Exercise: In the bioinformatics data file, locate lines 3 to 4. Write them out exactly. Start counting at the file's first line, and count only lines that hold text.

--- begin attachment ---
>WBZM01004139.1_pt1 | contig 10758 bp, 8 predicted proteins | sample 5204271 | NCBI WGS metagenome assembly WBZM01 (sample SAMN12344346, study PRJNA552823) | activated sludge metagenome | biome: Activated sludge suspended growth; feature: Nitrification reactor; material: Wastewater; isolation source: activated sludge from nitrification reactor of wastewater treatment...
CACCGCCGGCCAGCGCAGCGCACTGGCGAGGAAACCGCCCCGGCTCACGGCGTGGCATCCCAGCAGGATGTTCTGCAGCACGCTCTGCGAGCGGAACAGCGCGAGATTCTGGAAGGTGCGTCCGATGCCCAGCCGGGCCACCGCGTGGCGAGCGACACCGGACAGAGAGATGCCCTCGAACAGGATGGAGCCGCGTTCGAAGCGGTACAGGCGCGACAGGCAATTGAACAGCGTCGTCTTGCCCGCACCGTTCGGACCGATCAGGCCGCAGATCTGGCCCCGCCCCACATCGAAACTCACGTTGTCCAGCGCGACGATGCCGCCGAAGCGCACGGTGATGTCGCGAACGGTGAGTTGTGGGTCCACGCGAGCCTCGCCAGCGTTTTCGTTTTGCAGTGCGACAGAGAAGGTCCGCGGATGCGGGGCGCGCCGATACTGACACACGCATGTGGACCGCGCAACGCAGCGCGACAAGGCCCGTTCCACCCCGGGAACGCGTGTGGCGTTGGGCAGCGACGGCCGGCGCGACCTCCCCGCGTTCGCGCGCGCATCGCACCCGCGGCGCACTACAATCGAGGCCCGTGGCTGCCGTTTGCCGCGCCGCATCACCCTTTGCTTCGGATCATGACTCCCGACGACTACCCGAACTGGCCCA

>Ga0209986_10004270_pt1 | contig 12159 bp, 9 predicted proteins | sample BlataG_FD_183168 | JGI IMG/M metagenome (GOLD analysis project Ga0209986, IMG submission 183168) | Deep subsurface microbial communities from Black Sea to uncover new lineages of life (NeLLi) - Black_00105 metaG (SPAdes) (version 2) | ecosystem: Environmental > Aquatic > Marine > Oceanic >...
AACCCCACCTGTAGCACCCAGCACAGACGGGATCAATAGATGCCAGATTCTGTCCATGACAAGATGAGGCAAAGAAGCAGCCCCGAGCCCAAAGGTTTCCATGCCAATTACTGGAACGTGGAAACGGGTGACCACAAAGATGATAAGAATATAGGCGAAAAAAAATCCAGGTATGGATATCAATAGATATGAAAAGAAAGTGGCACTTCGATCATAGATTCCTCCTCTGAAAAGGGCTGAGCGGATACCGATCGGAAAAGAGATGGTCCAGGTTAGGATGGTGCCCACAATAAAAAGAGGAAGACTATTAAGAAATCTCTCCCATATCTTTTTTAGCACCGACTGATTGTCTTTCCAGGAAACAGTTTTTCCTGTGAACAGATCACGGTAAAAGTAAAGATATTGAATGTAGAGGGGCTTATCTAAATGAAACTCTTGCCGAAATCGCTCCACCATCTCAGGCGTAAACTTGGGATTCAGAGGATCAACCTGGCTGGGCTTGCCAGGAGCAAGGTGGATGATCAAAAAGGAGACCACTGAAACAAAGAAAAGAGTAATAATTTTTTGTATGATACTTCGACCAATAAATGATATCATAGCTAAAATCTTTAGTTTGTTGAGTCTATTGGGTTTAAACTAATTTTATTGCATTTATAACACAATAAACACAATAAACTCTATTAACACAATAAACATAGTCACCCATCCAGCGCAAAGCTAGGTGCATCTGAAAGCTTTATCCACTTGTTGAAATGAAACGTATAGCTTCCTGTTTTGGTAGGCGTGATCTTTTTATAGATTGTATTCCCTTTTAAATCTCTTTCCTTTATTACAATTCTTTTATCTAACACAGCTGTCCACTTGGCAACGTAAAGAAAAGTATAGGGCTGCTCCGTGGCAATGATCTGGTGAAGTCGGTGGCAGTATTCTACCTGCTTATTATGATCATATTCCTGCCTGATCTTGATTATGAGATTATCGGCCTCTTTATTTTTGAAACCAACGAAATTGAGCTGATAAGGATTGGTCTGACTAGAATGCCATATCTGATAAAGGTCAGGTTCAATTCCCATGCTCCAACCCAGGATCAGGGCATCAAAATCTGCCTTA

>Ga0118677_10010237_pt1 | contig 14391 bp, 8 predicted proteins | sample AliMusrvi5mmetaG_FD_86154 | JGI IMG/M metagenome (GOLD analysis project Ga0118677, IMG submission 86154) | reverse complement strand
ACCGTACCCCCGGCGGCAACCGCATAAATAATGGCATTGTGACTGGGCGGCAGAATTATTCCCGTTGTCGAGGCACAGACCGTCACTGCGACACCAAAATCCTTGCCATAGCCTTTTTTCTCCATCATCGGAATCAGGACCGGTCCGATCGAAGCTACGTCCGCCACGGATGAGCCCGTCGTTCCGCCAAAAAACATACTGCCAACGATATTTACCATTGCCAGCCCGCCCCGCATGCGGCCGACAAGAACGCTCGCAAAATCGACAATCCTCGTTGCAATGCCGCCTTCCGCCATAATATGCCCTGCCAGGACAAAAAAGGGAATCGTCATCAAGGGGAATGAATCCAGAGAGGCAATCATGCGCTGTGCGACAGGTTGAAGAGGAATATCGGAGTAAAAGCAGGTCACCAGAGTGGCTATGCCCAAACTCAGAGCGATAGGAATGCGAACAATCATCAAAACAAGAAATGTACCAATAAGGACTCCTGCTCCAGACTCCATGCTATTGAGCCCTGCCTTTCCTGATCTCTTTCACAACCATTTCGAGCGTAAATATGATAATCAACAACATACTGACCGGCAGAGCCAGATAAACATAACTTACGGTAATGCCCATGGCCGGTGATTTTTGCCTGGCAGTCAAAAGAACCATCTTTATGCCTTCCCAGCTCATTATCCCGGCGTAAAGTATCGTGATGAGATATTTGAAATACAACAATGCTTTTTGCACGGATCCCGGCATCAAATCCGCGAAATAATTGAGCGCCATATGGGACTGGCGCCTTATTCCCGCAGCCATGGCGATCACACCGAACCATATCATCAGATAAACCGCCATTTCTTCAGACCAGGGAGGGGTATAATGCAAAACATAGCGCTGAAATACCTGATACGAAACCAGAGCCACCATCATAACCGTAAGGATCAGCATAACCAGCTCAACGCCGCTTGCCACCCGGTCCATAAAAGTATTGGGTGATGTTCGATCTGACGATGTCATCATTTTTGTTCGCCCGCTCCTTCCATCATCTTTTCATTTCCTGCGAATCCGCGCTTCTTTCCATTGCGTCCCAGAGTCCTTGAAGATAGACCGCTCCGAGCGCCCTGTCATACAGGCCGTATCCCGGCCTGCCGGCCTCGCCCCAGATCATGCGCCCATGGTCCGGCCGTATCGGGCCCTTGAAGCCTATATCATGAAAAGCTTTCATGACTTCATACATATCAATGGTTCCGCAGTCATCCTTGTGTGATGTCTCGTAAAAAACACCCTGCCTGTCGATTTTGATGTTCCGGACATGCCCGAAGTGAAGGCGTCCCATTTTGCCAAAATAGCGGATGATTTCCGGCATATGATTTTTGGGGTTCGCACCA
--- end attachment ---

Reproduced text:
>Ga0209986_10004270_pt1 | contig 12159 bp, 9 predicted proteins | sample BlataG_FD_183168 | JGI IMG/M metagenome (GOLD analysis project Ga0209986, IMG submission 183168) | Deep subsurface microbial communities from Black Sea to uncover new lineages of life (NeLLi) - Black_00105 metaG (SPAdes) (version 2) | ecosystem: Environmental > Aquatic > Marine > Oceanic >...
AACCCCACCTGTAGCACCCAGCACAGACGGGATCAATAGATGCCAGATTCTGTCCATGACAAGATGAGGCAAAGAAGCAGCCCCGAGCCCAAAGGTTTCCATGCCAATTACTGGAACGTGGAAACGGGTGACCACAAAGATGATAAGAATATAGGCGAAAAAAAATCCAGGTATGGATATCAATAGATATGAAAAGAAAGTGGCACTTCGATCATAGATTCCTCCTCTGAAAAGGGCTGAGCGGATACCGATCGGAAAAGAGATGGTCCAGGTTAGGATGGTGCCCACAATAAAAAGAGGAAGACTATTAAGAAATCTCTCCCATATCTTTTTTAGCACCGACTGATTGTCTTTCCAGGAAACAGTTTTTCCTGTGAACAGATCACGGTAAAAGTAAAGATATTGAATGTAGAGGGGCTTATCTAAATGAAACTCTTGCCGAAATCGCTCCACCATCTCAGGCGTAAACTTGGGATTCAGAGGATCAACCTGGCTGGGCTTGCCAGGAGCAAGGTGGATGATCAAAAAGGAGACCACTGAAACAAAGAAAAGAGTAATAATTTTTTGTATGATACTTCGACCAATAAATGATATCATAGCTAAAATCTTTAGTTTGTTGAGTCTATTGGGTTTAAACTAATTTTATTGCATTTATAACACAATAAACACAATAAACTCTATTAACACAATAAACATAGTCACCCATCCAGCGCAAAGCTAGGTGCATCTGAAAGCTTTATCCACTTGTTGAAATGAAACGTATAGCTTCCTGTTTTGGTAGGCGTGATCTTTTTATAGATTGTATTCCCTTTTAAATCTCTTTCCTTTATTACAATTCTTTTATCTAACACAGCTGTCCACTTGGCAACGTAAAGAAAAGTATAGGGCTGCTCCGTGGCAATGATCTGGTGAAGTCGGTGGCAGTATTCTACCTGCTTATTATGATCATATTCCTGCCTGATCTTGATTATGAGATTATCGGCCTCTTTATTTTTGAAACCAACGAAATTGAGCTGATAAGGATTGGTCTGACTAGAATGCCATATCTGATAAAGGTCAGGTTCAATTCCCATGCTCCAACCCAGGATCAGGGCATCAAAATCTGCCTTA